The point of all this is that if the famous article that generated the nickname 'Helicopter Ben' is a true indication, how could there be deflation if money printing is literally unlimited, and the willingness to print is unbounded. Theoretically, there couldn't be deflation. Then in comes Jim, with a 'crazy' theory that surely wouldn't pass muster with any economists. Yet I wonder if it is true. Hence, I decided to post it here, to make it public and get it on record.
I recall how 'crazy' people told me I was when I talked about the entire financial crisis in great detail well before it got started, complete with details, names, orders of events, and so on. My confidence in my 'crazy' theories got a boost when it pretty much unfolded as I had suspected. So, I'm always willing to look at my 'crazy' theories when they unfold in my imagination. Let's look at my latest one.
To understand this concept I first have to explain the difference between 'price' and 'value'. Let's look at a stock that is about to undergo a reverse stock split. Let's say the stock is trading at $10, and is going to reverse split 10 for 1. You have 1000 shares. The next day you have 100 shares, and it is trading at $100. This is something we see a lot more of nowadays (albeit usually with stocks trading at say $1) to keep a stock trading on an exchange, or to meet minimum requirements for it to be held by certain entities.
Now, what happens to the price? It goes up. Should you be jumping for joy as an owner? Not really, as the value of your entire holding has not changed at all. But the price went up. One could ask, isn't this inflationary? Prices are rising after all. No, because the value is the same. Let's look at an example where the stock jumps way up on some 'great' news, like a takeover. It closes at say $10 and opens at $20. But you still have the same number of shares. The price rose, but so did the value of your entire holdings. This would be 'inflationary'.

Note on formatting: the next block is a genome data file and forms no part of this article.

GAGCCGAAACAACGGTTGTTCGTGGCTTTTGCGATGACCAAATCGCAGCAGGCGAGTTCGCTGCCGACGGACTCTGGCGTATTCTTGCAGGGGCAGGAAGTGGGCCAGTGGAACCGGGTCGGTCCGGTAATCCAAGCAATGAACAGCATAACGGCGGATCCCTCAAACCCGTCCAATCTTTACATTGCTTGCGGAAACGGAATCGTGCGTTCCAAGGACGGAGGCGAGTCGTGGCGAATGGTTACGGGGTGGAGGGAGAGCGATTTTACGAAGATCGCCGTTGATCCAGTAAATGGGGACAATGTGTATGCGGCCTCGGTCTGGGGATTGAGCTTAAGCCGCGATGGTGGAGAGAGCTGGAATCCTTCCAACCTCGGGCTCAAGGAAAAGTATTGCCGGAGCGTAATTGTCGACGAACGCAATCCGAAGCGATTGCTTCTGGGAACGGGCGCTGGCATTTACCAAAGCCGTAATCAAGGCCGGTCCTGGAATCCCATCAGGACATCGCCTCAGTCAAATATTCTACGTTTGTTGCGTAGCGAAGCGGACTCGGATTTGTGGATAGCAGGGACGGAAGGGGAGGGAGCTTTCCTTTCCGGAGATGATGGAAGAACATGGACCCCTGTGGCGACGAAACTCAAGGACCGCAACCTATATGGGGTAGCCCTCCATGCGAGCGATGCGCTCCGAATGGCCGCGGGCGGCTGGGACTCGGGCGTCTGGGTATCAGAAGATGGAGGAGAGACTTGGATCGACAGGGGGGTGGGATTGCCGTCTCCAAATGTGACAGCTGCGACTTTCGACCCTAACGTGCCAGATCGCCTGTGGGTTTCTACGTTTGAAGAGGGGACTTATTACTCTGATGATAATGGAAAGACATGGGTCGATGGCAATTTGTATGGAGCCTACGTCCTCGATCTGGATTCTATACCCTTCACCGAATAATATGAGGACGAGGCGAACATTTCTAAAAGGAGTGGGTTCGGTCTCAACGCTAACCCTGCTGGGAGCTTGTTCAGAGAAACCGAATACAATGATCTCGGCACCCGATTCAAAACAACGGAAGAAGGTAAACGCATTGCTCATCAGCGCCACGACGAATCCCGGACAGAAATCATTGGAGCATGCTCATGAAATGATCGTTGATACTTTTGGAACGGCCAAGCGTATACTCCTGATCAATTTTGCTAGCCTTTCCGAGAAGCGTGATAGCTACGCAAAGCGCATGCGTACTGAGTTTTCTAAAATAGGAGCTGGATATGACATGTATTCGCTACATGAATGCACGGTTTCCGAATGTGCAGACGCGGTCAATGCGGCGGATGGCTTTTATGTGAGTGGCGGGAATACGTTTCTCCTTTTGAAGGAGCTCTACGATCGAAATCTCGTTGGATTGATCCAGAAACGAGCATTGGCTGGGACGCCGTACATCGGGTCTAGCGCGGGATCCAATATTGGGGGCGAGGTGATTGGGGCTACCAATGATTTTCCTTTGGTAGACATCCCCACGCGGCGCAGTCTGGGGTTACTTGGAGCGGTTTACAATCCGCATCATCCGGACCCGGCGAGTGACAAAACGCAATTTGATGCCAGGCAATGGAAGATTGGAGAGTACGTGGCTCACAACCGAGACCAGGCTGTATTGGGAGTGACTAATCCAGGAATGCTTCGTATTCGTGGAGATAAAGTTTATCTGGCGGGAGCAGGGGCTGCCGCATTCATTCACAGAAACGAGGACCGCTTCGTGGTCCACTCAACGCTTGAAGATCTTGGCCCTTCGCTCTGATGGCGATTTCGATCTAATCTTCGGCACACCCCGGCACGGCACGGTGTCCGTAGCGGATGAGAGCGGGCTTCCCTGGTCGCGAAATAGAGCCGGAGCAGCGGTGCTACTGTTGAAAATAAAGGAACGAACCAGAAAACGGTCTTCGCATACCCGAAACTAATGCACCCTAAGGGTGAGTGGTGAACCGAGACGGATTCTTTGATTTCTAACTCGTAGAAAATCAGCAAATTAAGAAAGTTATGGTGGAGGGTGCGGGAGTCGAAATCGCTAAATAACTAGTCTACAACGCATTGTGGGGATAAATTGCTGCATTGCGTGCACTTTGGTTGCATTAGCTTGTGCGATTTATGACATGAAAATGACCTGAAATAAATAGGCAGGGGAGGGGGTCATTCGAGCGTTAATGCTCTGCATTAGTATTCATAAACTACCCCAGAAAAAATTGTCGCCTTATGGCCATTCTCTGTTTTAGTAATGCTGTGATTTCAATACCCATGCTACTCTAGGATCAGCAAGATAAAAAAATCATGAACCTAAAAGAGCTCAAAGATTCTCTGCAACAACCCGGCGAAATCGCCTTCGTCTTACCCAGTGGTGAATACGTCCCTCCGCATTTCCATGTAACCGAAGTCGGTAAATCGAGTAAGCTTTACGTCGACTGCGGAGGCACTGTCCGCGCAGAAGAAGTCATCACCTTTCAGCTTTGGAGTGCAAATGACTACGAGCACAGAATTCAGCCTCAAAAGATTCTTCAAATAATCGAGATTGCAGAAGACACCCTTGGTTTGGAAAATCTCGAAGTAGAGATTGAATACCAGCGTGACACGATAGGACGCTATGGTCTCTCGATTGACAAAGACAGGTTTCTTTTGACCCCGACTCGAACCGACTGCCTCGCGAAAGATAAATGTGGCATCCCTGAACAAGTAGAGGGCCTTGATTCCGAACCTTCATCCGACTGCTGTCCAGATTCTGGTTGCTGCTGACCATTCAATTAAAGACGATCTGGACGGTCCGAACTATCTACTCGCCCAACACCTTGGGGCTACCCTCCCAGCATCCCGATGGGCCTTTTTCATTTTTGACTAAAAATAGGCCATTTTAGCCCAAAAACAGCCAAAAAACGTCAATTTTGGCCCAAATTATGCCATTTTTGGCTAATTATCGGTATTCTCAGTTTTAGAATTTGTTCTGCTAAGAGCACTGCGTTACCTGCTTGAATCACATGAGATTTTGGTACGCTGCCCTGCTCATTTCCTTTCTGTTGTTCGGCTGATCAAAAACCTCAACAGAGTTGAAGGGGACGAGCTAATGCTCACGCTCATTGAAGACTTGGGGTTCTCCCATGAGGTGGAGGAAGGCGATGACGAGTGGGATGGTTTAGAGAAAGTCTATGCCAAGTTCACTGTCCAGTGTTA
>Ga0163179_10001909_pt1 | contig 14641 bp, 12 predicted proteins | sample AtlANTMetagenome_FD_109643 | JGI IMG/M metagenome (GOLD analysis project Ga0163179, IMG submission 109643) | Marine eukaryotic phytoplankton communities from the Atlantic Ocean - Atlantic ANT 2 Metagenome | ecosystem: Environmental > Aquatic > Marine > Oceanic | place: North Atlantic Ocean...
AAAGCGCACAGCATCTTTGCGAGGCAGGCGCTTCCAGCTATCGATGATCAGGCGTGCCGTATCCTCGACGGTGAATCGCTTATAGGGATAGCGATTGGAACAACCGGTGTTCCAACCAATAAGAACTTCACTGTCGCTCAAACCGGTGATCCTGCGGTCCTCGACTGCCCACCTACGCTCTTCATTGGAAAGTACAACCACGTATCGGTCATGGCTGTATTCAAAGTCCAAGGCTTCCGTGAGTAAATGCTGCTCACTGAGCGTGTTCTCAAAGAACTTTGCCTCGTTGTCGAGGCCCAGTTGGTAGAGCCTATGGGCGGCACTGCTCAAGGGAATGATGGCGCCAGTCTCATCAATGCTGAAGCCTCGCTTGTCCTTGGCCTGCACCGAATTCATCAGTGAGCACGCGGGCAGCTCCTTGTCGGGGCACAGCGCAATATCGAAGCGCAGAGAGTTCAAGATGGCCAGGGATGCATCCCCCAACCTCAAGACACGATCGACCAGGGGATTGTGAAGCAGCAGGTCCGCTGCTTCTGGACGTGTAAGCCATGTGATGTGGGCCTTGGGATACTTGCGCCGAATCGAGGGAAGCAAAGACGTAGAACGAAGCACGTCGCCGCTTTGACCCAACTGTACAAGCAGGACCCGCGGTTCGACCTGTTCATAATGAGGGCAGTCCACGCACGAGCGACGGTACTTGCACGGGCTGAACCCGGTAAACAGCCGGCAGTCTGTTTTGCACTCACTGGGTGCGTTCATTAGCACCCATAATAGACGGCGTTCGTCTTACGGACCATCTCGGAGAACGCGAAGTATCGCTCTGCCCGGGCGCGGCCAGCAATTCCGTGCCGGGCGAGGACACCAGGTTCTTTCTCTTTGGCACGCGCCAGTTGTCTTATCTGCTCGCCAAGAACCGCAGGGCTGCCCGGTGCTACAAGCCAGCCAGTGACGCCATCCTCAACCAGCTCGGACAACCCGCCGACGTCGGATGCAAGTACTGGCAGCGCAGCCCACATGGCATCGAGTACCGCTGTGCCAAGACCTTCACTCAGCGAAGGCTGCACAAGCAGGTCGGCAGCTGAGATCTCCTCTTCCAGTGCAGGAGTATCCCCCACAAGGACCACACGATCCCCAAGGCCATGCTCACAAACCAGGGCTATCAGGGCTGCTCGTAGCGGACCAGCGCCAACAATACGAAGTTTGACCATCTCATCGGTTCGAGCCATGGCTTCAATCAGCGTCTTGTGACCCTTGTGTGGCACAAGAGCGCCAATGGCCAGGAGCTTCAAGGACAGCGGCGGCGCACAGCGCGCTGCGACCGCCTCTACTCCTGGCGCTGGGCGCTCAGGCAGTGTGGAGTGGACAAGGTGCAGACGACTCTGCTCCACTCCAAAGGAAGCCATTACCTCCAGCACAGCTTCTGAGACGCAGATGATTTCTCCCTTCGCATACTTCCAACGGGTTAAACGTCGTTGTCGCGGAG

We are looking at price vs. value here. I feel one needs to take this into account to determine if there is any inflation (or deflation). Now, let's apply this to my concept. Here's the theory: you can still have deflation even with essentially infinite money printing. Wow, now is that not only 'crazy', it totally goes against all commonly accepted economic theory. And I feel it does because all these economists look at price, and I'm looking at value. Keep in mind, all of what I am presenting here is simply my opinion.
So, say we have an item, a widget, and it costs $100. As deflation sets in, the price drops to $90, then $80. This we cannot have, they say. There are factors in place that are decreasing the value of the item, sometimes even below production cost (which is one reason why deflation can be so devastating). Oversupply, lack of demand because of poor economic conditions, highly restrictive credit conditions, tight money supply, and so on can contribute to the decreasing perceived (and therefore real) value of the item. So, to solve this, let's print some money and see what happens.
Let's say we increase the money supply 25%. In doing so the price of everything promptly increases by give or take 25%, since each dollar is now worth 80% of what is was before (we see this every year as the buying power of our dollars is steadily eroded on a smaller scale through 'inflation', which is printing more and more in order to steal our savings slowly). If the deflation was say 18%, now the net effect is still a little inflation. The prices are rising now. But think about this. The prices are rising, but is the value?
You see, I feel that value is an inherent characteristic, and it is not substantially affected by currencies or their state of printing. That inherent value has to do with supply and demand, and various fundamental considerations, including attitudes (which can shape demand). No matter what the price is (since price is, after all, just a number that only depends on the currency and how it is denominated at any given time), whether it is inflating or deflating has to do with the inherent value and how it is changing over time.
Recall how many people would talk about how absolutely silly it was when a stock split was announced in the dot.com days, and a stock would promptly go up 50%-100% in short order (I recall one stock that was up over 100% before it actually did the split, so post split it was actually higher than when the split was announced!), given the split wasn't truly doing anything as far as the value. The true, intrinsic value didn't change at all, not one bit (I'll discuss in a minute the psychological effects of the rising prices). If money is printed and the price changes substantially, does that change the inherent value of the item?